The known unknowns
Equity markets do not like uncertainty which is why the statement from the US Federal Reserve in September provided some comfort around the start of the taper in bond purchases. That relief was short-lived, however. China Evergrande, the world’s most indebted real estate developer failed to pay a coupon on its US dollar bonds raising the risk it would default. Then came the UK/European energy crisis and the power outatages in China. Then came the debacle known as the US debt ceiling which the Biden Administration hit and now has to ask permission from Congress to lift it.
The third quarter of the year is historically the most volatile of the year and this one didn’t disappoint.
1. Transitionary inflation
Transitions are difficult to adjust to at the best of times. Pacing the transition to minimise the disruption is key. When two transitions happen at the same time the task becomes even harder. While the world economy transitions from being closed to open the fuel that powers it is itself transitioning from dirty to clean. Both transitions require a reallocation of resources that together are leading to supply-demand imbalances, raising the risk of substantially higher inflation. We believe these risks are overblown. Supply-chain bottlenecks in the manufacturing process should ease as economies open up and consumers rotate their spending away from goods toward services. Continued progress toward the new normal of living with COVID will also ease labour supply issues in the hospitality and leisure industries. This rotation toward services will also help ease the short-term pressure on clean energy supplies that have been shocked by surging global demand this past year
Chart 1: Bloomberg Commodity Index
2. Taper timing
The US Federal Reserve Meeting in September strongly suggested that an asset purchase tapering announcement could come at their November. Fed Chairman Jerome Powell indicated that the taper process could be complete by the middle of 2022. The market response was very similar to the market response from the June meeting of the Fed when the famous dot plot of interest rate expectations among the 18 members of the Committee revealed an earlier than expected lift-off in interest rates. Bond yields and the US dollar both rose. The difference this time was the response from the equity market. In June equities fell while this time equities rose in response to the Fed’s policy announcement. This suggests that equities have become comfortable with the pace and timing of taper and eventual lift-off of interest rates. This comfort level is being tested more recently as the energy crisis in Europe hits inflation expectations.
Chart 2: Market based inflation expectations has lifted (US 2-year breakeven inflation, %)
3. China risk still elevated
The People’s Bank of China may cut its reserve ratio yet again after the cut in July, while the finance ministry vowed to accelerate fiscal spending. Both efforts are designed to accommodate an economy whose momentum was slowing even before the Evergrande issue. Evergrande Group, a real-estate giant, delayed repayment on a loan equivalent to about $46 million that matured earlier. With its offshore bonds now trading at a deep discount to face value, the central government has reportedly told local provincial officials to take a “market-oriented approach” to resolving the company’s debt issues. Credit investors in Asia are facing a wider fallout from Evergrande bond woes as the US dollar bond sector starts pricing in wider risk margins for other Chinese property names.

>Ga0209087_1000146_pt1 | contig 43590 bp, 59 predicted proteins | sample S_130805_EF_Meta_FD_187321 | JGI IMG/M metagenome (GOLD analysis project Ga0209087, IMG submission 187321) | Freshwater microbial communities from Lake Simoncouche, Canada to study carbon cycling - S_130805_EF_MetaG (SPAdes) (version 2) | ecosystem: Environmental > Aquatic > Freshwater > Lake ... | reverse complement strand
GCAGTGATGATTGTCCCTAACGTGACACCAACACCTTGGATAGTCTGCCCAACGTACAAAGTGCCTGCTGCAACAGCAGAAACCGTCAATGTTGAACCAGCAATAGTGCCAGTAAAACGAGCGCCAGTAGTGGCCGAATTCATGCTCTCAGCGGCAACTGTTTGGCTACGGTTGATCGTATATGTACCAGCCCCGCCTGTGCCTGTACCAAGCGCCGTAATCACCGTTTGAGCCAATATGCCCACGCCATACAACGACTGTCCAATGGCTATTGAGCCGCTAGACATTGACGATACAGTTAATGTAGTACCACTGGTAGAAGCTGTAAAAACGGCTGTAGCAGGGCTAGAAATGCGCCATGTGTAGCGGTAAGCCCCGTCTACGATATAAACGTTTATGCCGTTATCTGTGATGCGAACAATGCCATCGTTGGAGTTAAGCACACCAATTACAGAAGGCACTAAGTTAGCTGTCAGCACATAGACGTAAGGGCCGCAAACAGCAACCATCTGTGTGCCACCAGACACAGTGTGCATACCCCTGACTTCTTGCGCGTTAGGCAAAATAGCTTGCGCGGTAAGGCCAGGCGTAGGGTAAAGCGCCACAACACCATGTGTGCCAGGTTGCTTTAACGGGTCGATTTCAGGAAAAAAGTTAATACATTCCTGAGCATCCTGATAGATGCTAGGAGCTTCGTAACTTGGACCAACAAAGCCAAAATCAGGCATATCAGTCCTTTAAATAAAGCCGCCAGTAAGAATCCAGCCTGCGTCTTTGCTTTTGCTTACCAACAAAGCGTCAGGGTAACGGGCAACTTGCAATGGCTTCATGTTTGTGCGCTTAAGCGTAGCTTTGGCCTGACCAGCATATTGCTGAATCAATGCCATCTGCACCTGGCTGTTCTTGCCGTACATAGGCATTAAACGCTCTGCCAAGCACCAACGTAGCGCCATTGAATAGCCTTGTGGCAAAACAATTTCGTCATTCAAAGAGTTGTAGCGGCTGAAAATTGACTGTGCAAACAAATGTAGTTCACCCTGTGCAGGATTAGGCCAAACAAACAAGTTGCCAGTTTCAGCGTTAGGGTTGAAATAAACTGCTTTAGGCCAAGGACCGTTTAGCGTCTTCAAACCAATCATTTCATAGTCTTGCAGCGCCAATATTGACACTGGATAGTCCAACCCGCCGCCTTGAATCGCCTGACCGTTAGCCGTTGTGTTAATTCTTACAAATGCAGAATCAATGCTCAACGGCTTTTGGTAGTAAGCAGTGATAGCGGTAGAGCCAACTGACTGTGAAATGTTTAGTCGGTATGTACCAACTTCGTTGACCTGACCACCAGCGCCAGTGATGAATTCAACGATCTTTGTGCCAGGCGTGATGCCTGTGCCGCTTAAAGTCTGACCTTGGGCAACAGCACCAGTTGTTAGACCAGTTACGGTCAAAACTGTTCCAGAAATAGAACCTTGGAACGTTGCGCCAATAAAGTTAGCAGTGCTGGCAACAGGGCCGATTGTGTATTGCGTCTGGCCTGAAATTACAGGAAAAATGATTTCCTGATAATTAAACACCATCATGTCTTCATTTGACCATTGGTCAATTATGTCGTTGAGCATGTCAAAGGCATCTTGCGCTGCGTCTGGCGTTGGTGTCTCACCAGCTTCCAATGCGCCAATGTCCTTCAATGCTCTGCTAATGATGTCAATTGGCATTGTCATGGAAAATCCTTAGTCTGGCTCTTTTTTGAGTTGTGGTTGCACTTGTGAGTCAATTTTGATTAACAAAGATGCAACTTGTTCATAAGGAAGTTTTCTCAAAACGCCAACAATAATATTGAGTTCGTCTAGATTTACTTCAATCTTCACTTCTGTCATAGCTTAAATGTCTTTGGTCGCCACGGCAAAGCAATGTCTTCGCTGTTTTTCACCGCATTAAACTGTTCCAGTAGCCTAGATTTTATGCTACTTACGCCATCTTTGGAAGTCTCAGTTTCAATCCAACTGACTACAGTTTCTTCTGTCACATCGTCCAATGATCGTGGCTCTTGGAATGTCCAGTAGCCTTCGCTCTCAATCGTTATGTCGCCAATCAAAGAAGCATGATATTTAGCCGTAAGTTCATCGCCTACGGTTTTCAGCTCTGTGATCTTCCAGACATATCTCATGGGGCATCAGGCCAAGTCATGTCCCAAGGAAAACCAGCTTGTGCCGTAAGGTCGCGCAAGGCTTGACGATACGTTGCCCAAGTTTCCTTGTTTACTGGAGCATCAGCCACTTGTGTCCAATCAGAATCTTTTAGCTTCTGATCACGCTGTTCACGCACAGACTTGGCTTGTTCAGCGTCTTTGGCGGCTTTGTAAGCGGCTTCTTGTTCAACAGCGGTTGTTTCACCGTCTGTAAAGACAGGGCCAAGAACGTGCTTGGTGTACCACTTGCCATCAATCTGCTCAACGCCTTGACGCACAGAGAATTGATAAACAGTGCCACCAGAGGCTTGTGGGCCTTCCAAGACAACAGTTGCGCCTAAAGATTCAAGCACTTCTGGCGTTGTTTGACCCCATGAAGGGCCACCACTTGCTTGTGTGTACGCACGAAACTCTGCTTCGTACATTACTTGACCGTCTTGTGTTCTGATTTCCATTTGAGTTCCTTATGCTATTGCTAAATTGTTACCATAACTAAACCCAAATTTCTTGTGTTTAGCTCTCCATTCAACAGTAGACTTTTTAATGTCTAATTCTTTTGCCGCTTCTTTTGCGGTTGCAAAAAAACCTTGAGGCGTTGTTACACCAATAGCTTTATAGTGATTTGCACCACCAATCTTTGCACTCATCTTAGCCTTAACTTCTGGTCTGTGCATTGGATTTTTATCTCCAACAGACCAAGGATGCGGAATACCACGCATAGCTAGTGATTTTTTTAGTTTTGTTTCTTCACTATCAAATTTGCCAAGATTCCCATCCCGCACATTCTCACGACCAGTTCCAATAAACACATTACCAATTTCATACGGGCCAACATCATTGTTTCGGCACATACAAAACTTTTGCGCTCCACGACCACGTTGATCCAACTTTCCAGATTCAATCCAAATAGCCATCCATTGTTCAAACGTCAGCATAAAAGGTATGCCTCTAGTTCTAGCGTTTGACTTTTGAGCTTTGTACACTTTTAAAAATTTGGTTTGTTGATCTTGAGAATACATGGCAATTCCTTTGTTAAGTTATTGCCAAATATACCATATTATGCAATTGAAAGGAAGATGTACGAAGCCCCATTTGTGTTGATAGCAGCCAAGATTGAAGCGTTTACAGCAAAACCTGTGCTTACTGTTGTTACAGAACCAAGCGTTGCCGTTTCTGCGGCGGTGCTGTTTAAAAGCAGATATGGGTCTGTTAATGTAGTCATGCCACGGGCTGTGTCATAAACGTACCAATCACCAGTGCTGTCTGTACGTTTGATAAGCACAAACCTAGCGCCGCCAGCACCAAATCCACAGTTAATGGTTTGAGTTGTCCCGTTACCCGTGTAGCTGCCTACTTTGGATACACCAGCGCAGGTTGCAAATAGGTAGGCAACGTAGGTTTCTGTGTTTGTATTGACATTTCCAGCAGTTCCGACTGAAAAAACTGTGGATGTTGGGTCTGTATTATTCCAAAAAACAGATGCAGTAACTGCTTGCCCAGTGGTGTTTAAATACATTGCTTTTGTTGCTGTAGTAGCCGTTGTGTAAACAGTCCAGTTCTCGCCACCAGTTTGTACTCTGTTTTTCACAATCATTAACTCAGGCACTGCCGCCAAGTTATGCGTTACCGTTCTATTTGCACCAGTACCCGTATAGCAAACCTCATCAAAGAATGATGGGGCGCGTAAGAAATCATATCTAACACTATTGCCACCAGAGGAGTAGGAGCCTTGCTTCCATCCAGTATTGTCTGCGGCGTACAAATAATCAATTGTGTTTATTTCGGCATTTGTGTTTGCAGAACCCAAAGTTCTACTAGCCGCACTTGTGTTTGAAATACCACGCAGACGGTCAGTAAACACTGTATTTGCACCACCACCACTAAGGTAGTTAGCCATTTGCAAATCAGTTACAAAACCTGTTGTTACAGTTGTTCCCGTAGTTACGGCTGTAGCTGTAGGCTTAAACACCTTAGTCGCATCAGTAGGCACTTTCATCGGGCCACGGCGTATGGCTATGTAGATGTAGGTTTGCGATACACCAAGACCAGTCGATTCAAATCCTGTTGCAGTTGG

The yield on the Bloomberg Asia Ex-Japan USD Credit China HY index will likely stay elevated in the near term at around 15-18% which is above the levels reached during the early pandemic panic in March 2020.
Chart 3: Average price of dollar bonds for Chinese Real Estate companies
– Despite several ongoing and emerging headwinds for the Australian equity market, the ASX 200 managed to deliver a fourth consecutive quarter of positive returns over the September quarter.
– The Australian market rose through the extended COVID lockdowns in Melbourne and Sydney. The lockdowns are expected to result in negative economic growth for Australia in the September quarter and were the catalyst for more cautious outlook statements from companies reporting full year results in August.
– Consequently, this triggered the first sign of negative earnings revisions for the market in nearly a year. However, investors were generally prepared to look through this temporary impact, particularly as vaccination rates increased and ‘reopening roadmaps’ were released.
– A sharp correction in the iron ore price led to a significant selloff in Australia’s three large iron ore miners – BHP, Rio Tinto and Fortescue. While the consensus view was that the iron ore had risen to unsustainably high levels through the first half of 2021, the decline was much sharper than anticipated and exacerbated by negative sentiment relating to Evergrande and China’s property market.
– However, a sharp rise in bond yields in September on the back of a return of inflationary concerns proved to be a more significant headwind for the Australian equity market’s returns and led to another rotation out of growth stocks into cyclicals late in the quarter.
– While this was a factor towards the end of the quarter, overall, the exposure of large cap funds to iron ore was the key driver of relative performance. Funds that are more growth-orientated in nature, such as Selector and Bennelong Concentrated, are typically underweight the resources sector and this assisted performance in the quarter, adding to the strong performance of their respective portfolios.